STORIES THAT ENCHANT THE MIND
Earlier this year we saw the release of one of my contenders for Game of the Year 2020 (or Best COVID Year Game, whichever sounds catchier) and that game is Streets of Rage 4.
The combined efforts of studios Dotemu, Lizardcube and Guard Crush took a classic series from over two decades ago and made it into a modern-day sequel. Retaining the soul of its predecessors, Streets of Rage 4 manages to feel both like a retro arcade button masher and like a game made for a younger generation of gamers. And this has me excited for more modern sequels and remakes of classic games.
There’s a reason why people still enjoy retro games. In an age where graphical fidelity approaches photorealism and game design grows more and more complex, classic games are where the simple yet fun still resides.
Yes, classic gaming wasn’t necessarily better. Ninja Gaiden, for instance, was purposely made hard to pad out its short length as much as possible.
Castlevania Simon’s Quest was deliberately obtuse and secretive for god knows what reason.
Yet, so many gamers go back to these games. Beneath the difficulty and nebulous design lie fundamental gameplay elements that were insanely fun back in the day and remain just as enjoyable today.
Playing through Streets of Rage 4 multiple times reminded me of a time when gaming was more manageable. Since it launched in April 2020, I have beaten the game multiple times, both on my own and in co-op.
I’ve gone back to try out several characters and in a variety of difficulty settings. I have a single explanation for this newfound obsession and is the game’s length and simplicity. Video games have only gotten longer in length and broader in scope over the past few generations.
There’s no way to beat a modern triple AAA title in a single sitting. Coupling that with the sheer amount of new titles that get pumped out year after year, it’s no wonder that lots of games remain unbeaten in our libraries.
I am currently enjoying my time with Watch Dogs Legion but the end is nowhere near in sight and I have Yakuza: Like a Dragon staring at me with a toothy grin.
“I will wait for you until the gold from the sun dwindles away.”
There’s a satisfaction to being able to complete a game in a few hours versus a span of several days or even weeks. My streaming partner and I have closed the Streets of Rage 4 chapter twice together, both in their respective single sessions. Both playthroughs were fun and ended on a satisfying and conclusive note.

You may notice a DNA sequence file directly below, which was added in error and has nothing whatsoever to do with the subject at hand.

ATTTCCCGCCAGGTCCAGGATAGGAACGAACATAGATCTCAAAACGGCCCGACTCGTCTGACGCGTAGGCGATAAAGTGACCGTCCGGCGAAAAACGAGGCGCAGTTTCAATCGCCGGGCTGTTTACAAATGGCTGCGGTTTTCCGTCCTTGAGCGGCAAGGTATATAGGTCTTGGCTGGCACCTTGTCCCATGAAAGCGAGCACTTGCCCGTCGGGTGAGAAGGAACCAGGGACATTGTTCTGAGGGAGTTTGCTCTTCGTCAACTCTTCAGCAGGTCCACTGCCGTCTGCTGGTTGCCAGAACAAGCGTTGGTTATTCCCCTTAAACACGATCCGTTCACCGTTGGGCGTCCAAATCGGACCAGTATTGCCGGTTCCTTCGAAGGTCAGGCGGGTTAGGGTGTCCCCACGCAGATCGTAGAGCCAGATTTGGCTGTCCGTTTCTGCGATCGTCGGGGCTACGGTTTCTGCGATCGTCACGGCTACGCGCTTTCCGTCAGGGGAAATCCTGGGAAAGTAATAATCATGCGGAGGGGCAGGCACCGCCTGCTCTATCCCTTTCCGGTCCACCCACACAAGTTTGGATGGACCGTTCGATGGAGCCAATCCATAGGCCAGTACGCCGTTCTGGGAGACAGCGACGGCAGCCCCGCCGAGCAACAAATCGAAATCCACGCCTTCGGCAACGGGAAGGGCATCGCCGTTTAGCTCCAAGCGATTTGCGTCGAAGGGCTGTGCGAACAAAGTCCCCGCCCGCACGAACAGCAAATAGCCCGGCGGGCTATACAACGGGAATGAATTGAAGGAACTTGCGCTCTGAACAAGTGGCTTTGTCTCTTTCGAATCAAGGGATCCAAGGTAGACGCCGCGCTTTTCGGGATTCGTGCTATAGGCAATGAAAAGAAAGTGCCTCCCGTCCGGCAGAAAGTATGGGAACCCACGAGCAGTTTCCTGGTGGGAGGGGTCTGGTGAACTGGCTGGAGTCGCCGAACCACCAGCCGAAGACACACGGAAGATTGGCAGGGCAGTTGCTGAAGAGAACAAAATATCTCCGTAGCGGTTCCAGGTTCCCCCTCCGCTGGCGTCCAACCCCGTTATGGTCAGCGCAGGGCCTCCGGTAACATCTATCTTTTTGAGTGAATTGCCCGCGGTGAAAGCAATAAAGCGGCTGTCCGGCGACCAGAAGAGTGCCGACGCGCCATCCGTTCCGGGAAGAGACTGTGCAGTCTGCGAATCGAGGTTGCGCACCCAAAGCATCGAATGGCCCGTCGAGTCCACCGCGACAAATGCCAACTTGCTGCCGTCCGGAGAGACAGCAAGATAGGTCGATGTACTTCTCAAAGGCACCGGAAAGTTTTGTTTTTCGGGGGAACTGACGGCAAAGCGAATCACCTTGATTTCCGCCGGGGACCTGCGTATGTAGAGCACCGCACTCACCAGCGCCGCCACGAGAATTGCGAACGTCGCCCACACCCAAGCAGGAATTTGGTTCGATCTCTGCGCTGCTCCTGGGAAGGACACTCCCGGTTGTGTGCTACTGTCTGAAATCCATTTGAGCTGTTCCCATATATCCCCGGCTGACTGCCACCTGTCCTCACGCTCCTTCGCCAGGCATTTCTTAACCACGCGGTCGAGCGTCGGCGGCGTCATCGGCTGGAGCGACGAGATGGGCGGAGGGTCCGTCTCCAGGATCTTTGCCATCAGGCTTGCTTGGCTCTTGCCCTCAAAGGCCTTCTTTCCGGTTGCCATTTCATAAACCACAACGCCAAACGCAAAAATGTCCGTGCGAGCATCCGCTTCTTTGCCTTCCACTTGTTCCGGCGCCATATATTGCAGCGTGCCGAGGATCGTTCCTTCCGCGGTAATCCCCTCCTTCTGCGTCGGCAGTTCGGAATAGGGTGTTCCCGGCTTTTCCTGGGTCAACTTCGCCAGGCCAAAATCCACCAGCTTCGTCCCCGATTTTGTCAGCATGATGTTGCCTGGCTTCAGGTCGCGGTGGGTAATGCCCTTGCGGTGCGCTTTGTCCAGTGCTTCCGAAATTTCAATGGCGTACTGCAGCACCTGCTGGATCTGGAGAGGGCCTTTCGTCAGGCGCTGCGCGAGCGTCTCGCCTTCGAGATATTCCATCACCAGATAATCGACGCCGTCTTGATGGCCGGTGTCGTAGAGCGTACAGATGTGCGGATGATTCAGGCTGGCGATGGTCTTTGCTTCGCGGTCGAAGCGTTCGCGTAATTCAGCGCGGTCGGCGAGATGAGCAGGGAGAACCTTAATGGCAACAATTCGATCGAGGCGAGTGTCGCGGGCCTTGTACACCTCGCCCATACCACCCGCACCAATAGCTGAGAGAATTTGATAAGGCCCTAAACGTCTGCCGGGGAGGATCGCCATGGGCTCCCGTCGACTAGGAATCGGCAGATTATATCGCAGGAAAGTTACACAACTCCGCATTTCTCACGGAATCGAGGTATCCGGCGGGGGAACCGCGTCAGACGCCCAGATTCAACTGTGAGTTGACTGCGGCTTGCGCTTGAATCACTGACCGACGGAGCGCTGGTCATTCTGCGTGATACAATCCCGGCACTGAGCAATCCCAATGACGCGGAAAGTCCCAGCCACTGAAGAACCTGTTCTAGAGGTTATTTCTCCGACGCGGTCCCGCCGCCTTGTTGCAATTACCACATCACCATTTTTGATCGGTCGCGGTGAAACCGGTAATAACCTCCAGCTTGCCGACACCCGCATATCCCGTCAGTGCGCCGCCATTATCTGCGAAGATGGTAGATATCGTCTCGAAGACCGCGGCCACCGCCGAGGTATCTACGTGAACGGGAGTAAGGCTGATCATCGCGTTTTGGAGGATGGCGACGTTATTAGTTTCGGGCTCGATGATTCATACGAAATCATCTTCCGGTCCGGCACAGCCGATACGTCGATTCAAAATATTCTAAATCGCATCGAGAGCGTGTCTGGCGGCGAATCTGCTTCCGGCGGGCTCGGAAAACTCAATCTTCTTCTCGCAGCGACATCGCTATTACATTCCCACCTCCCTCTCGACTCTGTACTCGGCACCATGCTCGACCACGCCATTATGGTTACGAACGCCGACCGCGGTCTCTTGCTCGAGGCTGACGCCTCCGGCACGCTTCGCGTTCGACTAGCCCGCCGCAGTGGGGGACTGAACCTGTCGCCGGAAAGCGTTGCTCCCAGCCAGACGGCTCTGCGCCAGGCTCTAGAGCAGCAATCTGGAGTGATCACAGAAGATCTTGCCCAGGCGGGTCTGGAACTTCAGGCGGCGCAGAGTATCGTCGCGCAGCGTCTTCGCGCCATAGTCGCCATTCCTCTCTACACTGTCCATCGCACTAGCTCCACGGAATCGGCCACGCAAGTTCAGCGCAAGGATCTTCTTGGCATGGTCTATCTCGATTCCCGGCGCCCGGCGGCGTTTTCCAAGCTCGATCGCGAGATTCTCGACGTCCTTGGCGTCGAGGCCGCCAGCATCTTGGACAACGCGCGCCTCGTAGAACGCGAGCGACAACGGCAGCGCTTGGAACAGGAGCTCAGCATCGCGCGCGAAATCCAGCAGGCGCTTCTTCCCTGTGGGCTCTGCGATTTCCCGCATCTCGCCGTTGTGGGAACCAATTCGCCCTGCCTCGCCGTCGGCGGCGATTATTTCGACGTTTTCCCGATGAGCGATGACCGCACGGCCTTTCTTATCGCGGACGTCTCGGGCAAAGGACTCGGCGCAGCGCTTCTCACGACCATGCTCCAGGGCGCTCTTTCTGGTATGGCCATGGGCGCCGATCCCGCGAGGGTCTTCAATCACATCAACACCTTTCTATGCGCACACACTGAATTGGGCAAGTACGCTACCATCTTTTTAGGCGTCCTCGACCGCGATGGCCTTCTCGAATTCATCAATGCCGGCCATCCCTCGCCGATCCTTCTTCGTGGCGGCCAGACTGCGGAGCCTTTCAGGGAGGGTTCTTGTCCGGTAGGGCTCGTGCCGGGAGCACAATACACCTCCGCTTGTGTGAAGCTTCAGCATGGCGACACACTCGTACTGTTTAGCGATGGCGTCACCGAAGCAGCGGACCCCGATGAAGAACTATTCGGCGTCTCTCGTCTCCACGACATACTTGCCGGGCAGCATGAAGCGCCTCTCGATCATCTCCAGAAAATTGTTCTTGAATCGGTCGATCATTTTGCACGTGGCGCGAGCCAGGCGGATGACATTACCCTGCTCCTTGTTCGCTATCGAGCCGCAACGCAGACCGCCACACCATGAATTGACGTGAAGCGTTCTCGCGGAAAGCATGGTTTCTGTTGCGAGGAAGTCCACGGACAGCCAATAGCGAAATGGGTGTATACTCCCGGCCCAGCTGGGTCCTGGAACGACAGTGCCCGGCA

Our Dark Souls 2 run, on the other hand, still cracks on weeks after we kicked it off. Granted, we do co-op streams once a week for a couple of hours per session. I’m not saying that long games shouldn’t exist as these deliver their own sense of accomplishment. What we need are more modern sequels and remakes of classic games that deliver the same experience as SoR4.
Even games that are inspired by retro titles yet still maintain the same simplicity and shorter lengths as their 90s ancestors would be enough. The indie space has managed to some degree to recapture the beauty that can be found in retro gaming.
Hollow Knight, for instance, is a testament that 2D platforming still has a place in the ray-tracing era of graphical fidelity. But it’s a very long game and it can be punishingly difficult at times.
Similarly, Bloodstained: Ritual of the Night can take you a few sessions to complete. Its more retro-inspired sibling Curse of the Moon, on the other hand, is a shorter and more immediately satisfying experience.
The two games are an interesting case study on this point of game length versus completion rate. There’s a whole library of classic games that have yet to see a true sequel and would make great candidates for a Streets of Rage 4 style revival.
Golden Axe had an… axed early prototype release during Sega’s anniversary sale on Steam and it played great for what it was. A shame that we may never get to play the finished product.
A true Castlevania sequel that isn’t a sprawling metroidvania experience would also be great. It’s too bad that Konami is more interested in pachinko these days. Dotemu took on the rights for Streets of Rage and made something great out of it.
If the big companies are simply going to hold onto long forgotten IPs with no intention of using them, I say let the hard-working indie space have them and go nuts.
Yannis is a veteran gamer with over 25 years of experience across the spectrum of genres. He enjoys spending time with his family, livestreaming on Twitch and occasionally dishing out unsolicited dad advice. Also catch him on IG.
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